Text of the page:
There may be no such thing as a tax-free lunch. Even when one of the best perks of working at high-tech companies like Google and Facebook may be that employees literally get a free lunch. However, that perk may lose some of its luster as the tax man may come after the workers.
Some tax experts say that these free lunches should be counted as taxable fringe benefits, reports the Huffington Post.
But does this mean that the individual employees now has to amend his taxes? Are the employees even individually responsible?
Fringe benefits like free meals should be considered as part of the employee's compensation package, says noted tax professor Martin McMahon of the University of Florida. So if a Google employee was paid $100,000 in salary and received $2,000 worth of free meals, Google should report to the IRS that the employee was paid $102,000 in compensation on which the employee would be taxed, reports the Huffington Post.
Companies like Google and Facebook provide free meals to workers partly to allow their employees to socialize and generate ideas, while also saving the company time by making it easy for the employees to remain on campus.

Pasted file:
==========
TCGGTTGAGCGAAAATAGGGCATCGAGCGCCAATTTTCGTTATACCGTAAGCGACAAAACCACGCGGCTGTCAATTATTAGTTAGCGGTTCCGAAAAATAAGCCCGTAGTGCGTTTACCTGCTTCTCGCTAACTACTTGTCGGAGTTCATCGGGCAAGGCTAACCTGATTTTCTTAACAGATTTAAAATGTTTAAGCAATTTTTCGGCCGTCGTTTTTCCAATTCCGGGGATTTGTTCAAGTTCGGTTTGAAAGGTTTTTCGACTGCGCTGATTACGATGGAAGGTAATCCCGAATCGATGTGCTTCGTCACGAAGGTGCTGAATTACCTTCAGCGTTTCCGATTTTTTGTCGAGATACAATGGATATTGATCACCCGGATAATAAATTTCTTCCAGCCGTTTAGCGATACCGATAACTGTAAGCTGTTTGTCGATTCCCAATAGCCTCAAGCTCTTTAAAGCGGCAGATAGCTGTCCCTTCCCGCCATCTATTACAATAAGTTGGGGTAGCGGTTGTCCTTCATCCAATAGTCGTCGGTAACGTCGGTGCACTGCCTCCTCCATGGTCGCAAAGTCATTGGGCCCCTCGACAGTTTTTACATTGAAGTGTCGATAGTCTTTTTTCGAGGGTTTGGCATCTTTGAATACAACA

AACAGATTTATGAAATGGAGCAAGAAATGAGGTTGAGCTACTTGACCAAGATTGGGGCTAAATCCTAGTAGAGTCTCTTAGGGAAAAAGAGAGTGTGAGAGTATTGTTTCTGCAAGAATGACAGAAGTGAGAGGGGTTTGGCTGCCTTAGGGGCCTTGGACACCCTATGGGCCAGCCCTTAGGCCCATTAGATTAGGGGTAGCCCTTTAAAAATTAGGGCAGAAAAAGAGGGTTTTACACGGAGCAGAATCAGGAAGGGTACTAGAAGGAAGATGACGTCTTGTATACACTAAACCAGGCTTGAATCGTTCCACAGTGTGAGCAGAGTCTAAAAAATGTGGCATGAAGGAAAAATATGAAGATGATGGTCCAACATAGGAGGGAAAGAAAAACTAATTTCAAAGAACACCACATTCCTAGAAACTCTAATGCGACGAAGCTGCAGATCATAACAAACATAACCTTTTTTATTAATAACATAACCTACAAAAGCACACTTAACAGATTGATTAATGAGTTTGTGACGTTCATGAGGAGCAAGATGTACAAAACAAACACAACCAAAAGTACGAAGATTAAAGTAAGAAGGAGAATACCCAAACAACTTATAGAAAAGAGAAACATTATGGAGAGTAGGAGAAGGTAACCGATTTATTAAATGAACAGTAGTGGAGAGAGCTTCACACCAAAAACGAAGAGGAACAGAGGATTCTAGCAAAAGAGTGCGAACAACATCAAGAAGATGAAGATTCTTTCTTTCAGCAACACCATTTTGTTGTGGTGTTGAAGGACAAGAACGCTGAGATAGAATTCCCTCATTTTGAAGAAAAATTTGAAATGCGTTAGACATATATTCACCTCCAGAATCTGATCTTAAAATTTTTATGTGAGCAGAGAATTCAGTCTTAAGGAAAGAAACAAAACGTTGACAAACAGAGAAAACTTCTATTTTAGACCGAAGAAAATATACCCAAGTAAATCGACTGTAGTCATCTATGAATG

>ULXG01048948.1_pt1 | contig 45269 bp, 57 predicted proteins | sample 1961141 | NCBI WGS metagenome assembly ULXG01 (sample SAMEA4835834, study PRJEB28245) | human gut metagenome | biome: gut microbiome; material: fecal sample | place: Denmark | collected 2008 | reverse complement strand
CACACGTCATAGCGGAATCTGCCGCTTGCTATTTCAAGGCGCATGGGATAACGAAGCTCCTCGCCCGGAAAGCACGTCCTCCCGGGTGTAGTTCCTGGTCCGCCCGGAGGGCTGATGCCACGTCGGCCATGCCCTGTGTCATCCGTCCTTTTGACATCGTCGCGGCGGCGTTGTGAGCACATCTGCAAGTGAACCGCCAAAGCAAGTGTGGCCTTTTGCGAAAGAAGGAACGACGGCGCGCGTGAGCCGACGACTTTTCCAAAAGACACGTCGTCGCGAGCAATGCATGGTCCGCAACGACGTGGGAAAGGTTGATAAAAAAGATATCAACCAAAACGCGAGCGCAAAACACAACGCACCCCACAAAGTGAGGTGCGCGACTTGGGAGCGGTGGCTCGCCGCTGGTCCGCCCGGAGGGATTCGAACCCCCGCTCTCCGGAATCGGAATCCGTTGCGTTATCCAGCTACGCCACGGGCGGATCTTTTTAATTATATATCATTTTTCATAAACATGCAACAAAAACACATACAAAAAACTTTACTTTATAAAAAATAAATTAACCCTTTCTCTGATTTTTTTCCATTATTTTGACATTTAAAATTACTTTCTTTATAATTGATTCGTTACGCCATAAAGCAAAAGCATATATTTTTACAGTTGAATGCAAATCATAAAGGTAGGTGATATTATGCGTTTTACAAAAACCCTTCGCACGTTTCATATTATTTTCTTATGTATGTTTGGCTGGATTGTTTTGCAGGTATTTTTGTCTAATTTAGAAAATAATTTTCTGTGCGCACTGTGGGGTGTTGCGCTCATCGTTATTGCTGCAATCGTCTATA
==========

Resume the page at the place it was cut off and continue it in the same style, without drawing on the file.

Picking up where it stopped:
However, under tax law, these reasons for the "free" meal may not cut it. Instead, so long as a company allows workers to return home and bring their lunches from home, they cannot provide untaxed free meals to their workers. So employees like workers on a cruise ship who can't physically leave the ship may receive free meals, while tech workers who are free to come and go as they please would not be eligible for the free meals.
For their part, tech companies like Facebook say that they believe they are compliant with the law. In fact, a tax attorney said it was unlikely that individual workers at these companies would get dinged, reports the Huffington Post. Instead, it may just be an issue if the company as a whole is audited.